So quaint a game as this is.

    I only take through skirmishing
    A Knight and Rook, while my poor King
    At every point she teases.
    Yet I'd have triumphed after all
    If we had but agreed to call
    Knights nights and Castles kisses.
    Lovely. This one was the best. My B.A. in English Literature makes me somewhat weak to such limericks of majesty & tenderness.
  11. 29 Nov '06 20:46
    rubbish
  12. 29 Nov '06 21:26
    Originally posted by Fat Lady
    Alekhine is my favourite chess player. I like the idea of this poem, i.e. Alekhine was, a first sight, frightful as a person but played sublime chess. However I don't like the poem itself, too many forced rhymes.

    Edgar Allen Poe is a wonderful poet in my opinion. Here is a poem he wrote about a knight, which is as close as he got to writing one about che ...[text shortened]... he Shadow,
    Ride, boldly ride,"
    The shade replied-
    "If you seek for Eldorado!"
    are you sure its eldorado and not el dorado? el dorado was the supposed Spanish city of gold which was never found.
  13. Standard member Mathurine
    sorozatgyilkos
    30 Nov '06 18:42 / 1 edit
    Originally posted by powershaker
    Lovely. This one was the best. My B.A. in English Literature makes me somewhat weak to such limericks of majesty & tenderness.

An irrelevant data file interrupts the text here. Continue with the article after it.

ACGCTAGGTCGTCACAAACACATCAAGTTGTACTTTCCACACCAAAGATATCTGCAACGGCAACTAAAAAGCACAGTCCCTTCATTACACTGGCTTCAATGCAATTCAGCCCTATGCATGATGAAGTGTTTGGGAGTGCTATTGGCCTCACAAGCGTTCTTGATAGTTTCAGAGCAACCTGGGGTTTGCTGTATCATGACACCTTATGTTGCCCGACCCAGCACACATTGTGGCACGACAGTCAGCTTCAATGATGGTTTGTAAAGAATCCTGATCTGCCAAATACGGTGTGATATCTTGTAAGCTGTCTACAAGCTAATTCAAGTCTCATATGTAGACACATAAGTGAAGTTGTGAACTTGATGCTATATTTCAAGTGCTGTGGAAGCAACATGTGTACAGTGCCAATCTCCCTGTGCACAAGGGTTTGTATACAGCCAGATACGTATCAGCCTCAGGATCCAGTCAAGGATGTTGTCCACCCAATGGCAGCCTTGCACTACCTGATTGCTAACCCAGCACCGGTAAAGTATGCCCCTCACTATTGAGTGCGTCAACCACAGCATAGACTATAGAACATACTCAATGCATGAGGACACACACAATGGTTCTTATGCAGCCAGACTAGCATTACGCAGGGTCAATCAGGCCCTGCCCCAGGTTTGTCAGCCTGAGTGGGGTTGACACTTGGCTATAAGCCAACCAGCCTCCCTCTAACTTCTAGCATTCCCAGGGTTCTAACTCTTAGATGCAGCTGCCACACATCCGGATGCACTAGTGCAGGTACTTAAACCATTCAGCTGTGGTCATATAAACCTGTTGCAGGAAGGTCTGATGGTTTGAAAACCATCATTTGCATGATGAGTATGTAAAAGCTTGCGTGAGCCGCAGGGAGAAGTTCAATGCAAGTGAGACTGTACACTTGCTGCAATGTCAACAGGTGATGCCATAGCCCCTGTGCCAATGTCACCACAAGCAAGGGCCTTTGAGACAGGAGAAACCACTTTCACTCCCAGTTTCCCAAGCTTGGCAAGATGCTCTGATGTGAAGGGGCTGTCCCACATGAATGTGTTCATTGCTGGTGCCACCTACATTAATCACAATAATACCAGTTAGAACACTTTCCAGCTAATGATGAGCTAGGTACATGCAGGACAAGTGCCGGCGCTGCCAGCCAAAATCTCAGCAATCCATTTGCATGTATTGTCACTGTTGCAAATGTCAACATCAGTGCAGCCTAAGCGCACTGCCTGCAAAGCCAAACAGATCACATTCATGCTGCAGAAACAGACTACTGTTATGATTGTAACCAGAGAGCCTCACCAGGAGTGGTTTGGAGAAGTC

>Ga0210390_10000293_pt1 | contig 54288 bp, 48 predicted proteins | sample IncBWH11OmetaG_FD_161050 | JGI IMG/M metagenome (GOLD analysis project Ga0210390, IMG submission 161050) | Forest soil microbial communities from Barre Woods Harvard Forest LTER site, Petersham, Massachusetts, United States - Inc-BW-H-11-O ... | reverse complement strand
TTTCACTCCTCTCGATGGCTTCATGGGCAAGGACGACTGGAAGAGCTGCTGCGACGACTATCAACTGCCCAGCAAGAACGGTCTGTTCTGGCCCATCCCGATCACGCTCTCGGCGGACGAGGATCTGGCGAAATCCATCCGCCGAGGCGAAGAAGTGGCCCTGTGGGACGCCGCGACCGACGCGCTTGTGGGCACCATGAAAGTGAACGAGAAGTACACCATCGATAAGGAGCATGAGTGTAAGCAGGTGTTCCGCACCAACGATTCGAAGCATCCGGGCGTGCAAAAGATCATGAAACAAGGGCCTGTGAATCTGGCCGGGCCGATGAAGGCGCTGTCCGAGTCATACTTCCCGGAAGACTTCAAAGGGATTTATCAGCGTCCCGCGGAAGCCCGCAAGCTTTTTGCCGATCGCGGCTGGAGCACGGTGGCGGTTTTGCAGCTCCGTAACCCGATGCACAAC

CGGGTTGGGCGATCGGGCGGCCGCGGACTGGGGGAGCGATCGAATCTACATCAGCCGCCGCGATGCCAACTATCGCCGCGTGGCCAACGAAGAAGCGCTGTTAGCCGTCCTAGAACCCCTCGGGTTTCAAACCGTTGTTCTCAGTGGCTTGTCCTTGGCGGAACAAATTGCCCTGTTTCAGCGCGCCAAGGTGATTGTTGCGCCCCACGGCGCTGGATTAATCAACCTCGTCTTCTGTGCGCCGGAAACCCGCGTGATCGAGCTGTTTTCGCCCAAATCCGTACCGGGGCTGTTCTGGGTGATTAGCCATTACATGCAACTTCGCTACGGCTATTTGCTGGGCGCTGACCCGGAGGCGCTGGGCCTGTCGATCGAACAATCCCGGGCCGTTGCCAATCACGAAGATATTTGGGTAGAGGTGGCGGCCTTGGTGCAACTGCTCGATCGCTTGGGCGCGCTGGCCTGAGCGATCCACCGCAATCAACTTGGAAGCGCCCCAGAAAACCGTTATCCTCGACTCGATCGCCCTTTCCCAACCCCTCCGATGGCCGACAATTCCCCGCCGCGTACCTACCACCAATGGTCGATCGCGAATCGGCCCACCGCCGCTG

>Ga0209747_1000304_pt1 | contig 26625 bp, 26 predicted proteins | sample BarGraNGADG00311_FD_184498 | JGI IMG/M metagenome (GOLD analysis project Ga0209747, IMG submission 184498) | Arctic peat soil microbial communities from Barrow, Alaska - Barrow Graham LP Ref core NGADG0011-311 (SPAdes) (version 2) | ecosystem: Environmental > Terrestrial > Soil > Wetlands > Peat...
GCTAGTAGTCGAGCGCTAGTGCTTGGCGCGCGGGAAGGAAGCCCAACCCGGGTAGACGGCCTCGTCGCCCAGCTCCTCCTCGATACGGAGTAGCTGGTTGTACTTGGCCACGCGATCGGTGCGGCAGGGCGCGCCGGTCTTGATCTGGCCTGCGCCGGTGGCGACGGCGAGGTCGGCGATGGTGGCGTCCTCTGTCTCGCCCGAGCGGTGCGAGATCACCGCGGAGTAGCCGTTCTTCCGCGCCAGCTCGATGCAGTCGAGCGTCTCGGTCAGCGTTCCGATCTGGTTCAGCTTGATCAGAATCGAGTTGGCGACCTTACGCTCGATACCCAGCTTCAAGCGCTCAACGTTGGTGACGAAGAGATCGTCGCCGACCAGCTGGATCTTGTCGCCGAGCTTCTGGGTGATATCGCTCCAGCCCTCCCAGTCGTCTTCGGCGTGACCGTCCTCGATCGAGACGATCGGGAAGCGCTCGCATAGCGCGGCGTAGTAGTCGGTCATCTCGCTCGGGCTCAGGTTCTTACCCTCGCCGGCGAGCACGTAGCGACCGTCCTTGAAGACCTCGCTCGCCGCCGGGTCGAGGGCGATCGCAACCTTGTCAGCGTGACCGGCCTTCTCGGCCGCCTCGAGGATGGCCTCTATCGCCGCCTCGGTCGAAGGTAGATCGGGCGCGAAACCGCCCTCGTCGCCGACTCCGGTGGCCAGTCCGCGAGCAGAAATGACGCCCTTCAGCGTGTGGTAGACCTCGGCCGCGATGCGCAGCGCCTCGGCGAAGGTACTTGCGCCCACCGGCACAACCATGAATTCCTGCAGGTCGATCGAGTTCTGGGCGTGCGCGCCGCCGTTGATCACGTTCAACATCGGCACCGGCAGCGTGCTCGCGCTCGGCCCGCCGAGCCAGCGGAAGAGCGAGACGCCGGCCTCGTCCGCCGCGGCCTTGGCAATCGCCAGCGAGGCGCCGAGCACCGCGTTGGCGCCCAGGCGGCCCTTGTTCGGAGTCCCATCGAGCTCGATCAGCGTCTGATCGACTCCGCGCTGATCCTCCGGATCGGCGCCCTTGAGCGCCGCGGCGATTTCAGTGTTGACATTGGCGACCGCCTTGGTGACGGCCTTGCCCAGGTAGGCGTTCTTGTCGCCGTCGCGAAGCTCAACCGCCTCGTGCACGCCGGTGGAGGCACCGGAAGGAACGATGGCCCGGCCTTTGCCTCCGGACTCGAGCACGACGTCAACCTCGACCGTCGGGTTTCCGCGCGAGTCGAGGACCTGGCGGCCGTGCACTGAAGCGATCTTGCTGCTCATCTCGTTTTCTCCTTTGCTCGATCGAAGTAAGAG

BA in Eng. Lit., eh?

    Surely, then you recognize that your second stanza is not a limerick at all, rather a sestet in (mostly) iambic tetrameter. Limericks (though not invariably five lines long), are anapæstic.



  14. 02 Dec '06 20:52 / 2 edits
    Originally posted by Mathurine
    BA in Eng. Lit., eh?

    Surely, then you recognize that your second stanza is not a limerick at all, rather a sestet in (mostly) iambic tetrameter. Limericks (though not invariably five lines long), are anapæstic.



    Actually, that is true. I was thinking that very thing when I posted that post. Thank you. I know what you mean. Limericks are actually songs. Why didn't you just say it that way? But, I wouldn't take posts so seriously as to correct people and show your immense pretentiousness like you have. But, thank you anyway. Oh, and I said that for effect - not correctness. In fact, when I typed it, I knew it was incorrect as you say.